Schools watchdog Ofsted has admitted one of its inspectors made a “mistake” in not speaking to pupils at a Muslim girls’ school in Kirklees because children were celebrating a religious festival.

Ofsted said it had taken “appropriate action” against the inspector following the unannounced emergency inspection at the Zakaria Muslim Girls’ High School in Warwick Road, Batley.

The inspector said he could only speak to senior managers, including the head teacher, because of eid celebrations.

Zakaria is an independent school with 147 pupils aged between 11 and 16. It is run by members of the Deobandi sect, based at the Markazi Mosque in Savile Town, Dewsbury, and teaches an orthodox view of Islam.

The report, dated in October last year, said: “It was not possible to talk to students during this visit as they and the staff were celebrating the festival of eid.”

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The school, which was established in 1982 and costs up to £1,300 a year for day pupils, was initially found to have met Government requirements for safeguarding students on issues such as radicalisation and female genital mutilation.

A second inspection was carried out in December following the error, Ofsted revealed.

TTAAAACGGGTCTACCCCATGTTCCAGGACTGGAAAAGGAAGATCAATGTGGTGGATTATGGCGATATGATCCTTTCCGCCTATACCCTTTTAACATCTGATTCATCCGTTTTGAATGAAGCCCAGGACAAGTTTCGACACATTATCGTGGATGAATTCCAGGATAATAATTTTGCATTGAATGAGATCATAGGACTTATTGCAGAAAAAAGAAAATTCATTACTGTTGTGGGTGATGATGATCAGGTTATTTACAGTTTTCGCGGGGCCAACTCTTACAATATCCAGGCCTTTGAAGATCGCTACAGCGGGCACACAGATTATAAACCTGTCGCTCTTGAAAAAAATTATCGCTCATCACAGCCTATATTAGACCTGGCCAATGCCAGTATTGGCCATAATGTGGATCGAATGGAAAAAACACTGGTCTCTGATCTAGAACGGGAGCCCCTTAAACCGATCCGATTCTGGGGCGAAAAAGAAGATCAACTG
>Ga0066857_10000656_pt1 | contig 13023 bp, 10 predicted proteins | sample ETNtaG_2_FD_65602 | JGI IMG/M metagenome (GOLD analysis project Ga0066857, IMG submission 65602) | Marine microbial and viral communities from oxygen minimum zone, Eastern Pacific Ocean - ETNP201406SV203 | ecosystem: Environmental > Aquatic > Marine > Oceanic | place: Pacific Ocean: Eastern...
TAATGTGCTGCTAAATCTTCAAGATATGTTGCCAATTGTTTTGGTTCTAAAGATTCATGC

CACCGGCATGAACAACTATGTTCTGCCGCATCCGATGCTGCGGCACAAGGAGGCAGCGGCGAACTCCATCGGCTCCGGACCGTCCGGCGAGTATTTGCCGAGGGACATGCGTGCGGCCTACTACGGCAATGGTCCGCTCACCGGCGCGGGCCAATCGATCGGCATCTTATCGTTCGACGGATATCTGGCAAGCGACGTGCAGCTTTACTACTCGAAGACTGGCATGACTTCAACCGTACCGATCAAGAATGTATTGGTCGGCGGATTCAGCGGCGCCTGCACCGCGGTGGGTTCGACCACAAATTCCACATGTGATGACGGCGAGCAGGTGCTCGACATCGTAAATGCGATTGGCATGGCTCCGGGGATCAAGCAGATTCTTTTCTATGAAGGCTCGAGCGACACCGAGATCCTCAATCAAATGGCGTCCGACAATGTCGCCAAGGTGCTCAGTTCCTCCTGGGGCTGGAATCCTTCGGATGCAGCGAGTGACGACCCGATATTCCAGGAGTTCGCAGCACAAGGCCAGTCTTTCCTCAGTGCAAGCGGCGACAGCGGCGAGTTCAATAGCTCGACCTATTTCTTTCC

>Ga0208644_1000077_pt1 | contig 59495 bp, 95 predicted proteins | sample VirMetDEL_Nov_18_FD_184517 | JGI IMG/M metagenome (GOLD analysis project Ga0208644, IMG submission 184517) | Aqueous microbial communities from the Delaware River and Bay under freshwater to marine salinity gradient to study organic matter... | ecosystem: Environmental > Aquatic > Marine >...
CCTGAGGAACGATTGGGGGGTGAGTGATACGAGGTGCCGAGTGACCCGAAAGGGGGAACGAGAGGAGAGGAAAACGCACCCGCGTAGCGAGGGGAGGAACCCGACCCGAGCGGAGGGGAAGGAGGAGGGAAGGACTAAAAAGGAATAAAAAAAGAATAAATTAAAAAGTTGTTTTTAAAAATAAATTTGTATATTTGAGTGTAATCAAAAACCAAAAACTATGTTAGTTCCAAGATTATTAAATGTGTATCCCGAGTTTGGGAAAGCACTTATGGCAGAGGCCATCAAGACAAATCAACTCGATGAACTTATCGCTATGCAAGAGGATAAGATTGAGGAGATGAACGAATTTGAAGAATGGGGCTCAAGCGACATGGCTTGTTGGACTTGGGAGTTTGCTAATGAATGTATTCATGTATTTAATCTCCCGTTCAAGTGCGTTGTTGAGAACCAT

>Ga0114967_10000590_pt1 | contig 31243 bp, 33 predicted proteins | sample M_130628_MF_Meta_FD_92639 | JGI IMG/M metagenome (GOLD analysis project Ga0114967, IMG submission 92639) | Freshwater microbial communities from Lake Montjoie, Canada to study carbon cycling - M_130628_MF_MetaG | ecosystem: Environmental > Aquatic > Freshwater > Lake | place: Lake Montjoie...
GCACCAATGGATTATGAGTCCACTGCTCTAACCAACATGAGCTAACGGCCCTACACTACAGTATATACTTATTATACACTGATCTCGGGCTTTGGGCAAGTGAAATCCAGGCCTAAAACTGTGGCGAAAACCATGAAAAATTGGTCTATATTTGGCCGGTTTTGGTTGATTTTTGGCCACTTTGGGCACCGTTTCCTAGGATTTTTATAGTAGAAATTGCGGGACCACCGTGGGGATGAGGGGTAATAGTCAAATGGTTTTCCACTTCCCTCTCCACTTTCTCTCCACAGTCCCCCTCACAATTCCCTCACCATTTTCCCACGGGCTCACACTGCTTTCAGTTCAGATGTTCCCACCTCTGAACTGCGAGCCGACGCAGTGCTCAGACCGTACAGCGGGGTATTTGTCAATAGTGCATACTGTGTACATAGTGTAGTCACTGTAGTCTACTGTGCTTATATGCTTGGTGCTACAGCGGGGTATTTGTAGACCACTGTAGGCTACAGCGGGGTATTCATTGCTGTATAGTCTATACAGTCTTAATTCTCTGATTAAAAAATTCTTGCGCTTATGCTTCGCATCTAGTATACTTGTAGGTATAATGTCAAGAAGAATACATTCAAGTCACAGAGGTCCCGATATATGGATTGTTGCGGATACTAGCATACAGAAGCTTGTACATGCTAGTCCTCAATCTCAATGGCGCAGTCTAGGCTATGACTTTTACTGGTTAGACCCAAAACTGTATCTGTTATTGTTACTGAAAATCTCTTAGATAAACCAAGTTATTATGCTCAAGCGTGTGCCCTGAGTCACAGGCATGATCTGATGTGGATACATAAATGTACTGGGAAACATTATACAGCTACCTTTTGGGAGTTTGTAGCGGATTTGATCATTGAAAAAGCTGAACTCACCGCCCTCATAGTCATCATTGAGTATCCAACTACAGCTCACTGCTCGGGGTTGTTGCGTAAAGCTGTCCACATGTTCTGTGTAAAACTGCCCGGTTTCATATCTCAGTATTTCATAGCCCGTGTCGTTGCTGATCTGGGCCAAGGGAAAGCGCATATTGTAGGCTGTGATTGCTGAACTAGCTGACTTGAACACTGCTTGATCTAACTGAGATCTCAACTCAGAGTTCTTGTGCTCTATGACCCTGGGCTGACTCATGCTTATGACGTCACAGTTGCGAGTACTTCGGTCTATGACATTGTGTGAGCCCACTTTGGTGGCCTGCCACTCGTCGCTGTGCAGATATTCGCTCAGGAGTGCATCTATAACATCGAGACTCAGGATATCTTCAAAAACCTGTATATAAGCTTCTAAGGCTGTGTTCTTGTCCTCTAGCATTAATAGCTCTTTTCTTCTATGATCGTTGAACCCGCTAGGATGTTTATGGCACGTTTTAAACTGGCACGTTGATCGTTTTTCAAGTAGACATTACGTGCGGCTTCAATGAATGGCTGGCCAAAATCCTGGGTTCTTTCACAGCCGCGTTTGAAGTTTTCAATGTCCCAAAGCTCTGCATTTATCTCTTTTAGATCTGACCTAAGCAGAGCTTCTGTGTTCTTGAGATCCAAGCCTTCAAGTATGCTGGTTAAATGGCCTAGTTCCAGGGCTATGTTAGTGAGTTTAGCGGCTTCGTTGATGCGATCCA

Ofsted
Ofsted

A spokesman said: “We can confirm that an inspector failed to speak with students during an inspection of Zakaria Muslim Girls’ High School in October 2015.

“This was a mistake and we have taken appropriate action regarding the inspector.

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“We carried out another inspection of the school in December 2015 and we are in discussion with the Department for Education about further monitoring of this school.”

Sky News reported that the school is one of three facing further action following an investigation it has carried out into the Deobandi sect.

The others are the Islamic Institute of Education and the Islamic Tarbiyah Centre, both in Dewsbury.

A Department for Education spokesman said: “As soon as concerns were raised we launched urgent investigations and while these are ongoing, it would be inappropriate to comment further.

“Extremism has no place in our society and it is vital all schools are providing a high quality, broad and balanced curriculum.

“Where schools are not doing this and are focusing on ideological indoctrination instead, we will not hesitate to take action including closing the school or working with the police if necessary.”